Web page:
Khashi Katha is a tale for all ages. And given its ample entertainment value, it has what it takes to justify your ticket money.
will leave you in splits, punch you in the gut with myriad human emotions, bring you face to face with death, tragedy and reality, nudge you to develop a liking for petty criminals and yet, make you exit the hall with a smile. That, in a nutshell, is good cinema. But then again, we just can't get carried away by a goat's tale, can we? The operation table is laid, the tools are in place. It's time for some dissection.
Technical stuff first and full marks to Surjodeep Ghosh for the camera work. He certainly knows how to use light, or the lack of it, to great effect. The continuity elements, too, are bang on. But guess that's editor Tamal Chakraborty and director Judhajit Sarkar's department. The best part of the movie, however, is the talking goat. While the voiceover by Kanchan Mallik is all about hilarious eloquence, the creativity that went into making the goat speak with expressions is what takes the cake. Hats off to the animation team for achieving such a high level of realism!
Naseeruddin Shah excited to act opposite a goat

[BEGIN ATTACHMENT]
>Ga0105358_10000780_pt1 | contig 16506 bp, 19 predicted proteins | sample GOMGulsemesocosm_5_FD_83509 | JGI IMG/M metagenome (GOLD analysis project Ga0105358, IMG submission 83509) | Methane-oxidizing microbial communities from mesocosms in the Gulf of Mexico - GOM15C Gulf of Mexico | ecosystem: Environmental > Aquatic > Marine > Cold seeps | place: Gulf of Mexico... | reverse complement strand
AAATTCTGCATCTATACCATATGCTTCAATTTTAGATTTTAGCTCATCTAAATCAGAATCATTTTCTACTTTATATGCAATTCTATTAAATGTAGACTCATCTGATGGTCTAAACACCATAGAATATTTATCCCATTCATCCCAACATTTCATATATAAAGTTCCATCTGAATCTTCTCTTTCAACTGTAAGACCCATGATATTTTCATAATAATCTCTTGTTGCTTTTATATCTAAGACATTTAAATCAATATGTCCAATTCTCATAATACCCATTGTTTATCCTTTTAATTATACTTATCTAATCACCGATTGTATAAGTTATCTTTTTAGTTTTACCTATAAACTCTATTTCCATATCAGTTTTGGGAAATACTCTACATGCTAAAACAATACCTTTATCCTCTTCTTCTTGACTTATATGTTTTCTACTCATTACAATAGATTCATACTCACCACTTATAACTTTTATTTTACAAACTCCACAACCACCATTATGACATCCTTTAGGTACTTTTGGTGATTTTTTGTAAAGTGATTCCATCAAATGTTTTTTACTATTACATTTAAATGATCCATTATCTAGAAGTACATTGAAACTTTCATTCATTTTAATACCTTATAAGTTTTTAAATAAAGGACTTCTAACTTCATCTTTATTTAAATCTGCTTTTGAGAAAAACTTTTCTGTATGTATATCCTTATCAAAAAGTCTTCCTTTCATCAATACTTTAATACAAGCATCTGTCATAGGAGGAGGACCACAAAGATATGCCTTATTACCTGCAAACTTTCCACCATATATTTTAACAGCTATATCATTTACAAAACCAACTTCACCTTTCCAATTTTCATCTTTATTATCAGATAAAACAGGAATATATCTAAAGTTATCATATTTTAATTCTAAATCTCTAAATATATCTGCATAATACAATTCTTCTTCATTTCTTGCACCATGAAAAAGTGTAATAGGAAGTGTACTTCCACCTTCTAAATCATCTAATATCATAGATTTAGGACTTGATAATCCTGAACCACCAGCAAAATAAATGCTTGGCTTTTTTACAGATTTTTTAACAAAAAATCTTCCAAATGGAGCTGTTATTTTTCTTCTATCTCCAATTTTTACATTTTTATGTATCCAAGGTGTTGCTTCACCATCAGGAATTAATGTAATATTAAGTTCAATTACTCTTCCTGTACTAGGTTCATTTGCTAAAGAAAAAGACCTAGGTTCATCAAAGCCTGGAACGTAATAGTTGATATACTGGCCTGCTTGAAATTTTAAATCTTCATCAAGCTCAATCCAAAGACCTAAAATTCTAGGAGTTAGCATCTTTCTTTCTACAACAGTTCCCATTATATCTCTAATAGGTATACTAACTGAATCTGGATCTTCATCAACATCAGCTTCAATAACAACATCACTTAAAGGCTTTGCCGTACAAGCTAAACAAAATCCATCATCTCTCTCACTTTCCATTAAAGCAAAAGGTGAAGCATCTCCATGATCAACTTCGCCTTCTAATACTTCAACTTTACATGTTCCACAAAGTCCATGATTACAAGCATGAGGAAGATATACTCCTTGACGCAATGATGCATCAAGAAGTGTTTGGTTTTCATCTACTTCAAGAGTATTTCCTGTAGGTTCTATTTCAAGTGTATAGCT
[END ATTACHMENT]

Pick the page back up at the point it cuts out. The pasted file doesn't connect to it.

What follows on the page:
As for the story, well, that's perhaps one department that leaves you wanting that 'something' more. Fine, it's a story about the struggle of two siblings — Parvez (Prasun Gyne) and Salma (Anindita Basu) — to make a mark after their father (Subhashish Mukhopadhyay) loses his job. It's about how Parvez goes the criminal way, while Salma takes up boxing to vent her emotions. The subtle interweaving of reality and fantasy, the complex emotions that rule life, and death, and the omnipresent hand of fate, are all fine — in place and well-depicted. But it's the end that doesn't seem to justify the means. A knockout upper-cut, somehow, seems too petty a goal to fracture your finger for. It may be a good enough climax for a goat, but human beings will want something more.
Now comes the most difficult part — making the audience believe the characters. Naseeruddin is every bit the butcher, Hassan Ali, as he was Iftikar in
, Captain Nemo in the
League of Extraordinary Gentlemen
or the nameless protagonist in
. A class apart as usual, though his role is more of a cameo. The rest of the cast have done justice to their characters. Never, during the course of the film, do you feel a character is out of place or someone else should have done that role. The director, too, has presented this part fantasy-part real world quite eloquently. No complaints whatsoever.
Then we come to the music by Raja Narayan Deb. Understated and subtly blended into the background, it is good on all counts, be it the lyrics, the tunes or the subtle background score. At no point does a viewer feel disturbed or distracted by it. What more can we say?
Last but not the least, the narrative by the goat definitely deserves a paragraph. Funny in a raw Bangal way, Kanchan's voiceover is the high point of the film. It not only holds the story together, but provides that much-needed comic relief every time the viewer gets an overdose of bitter reality.
is a tale for all ages. And given its ample entertainment value, it has what it takes to justify your ticket money.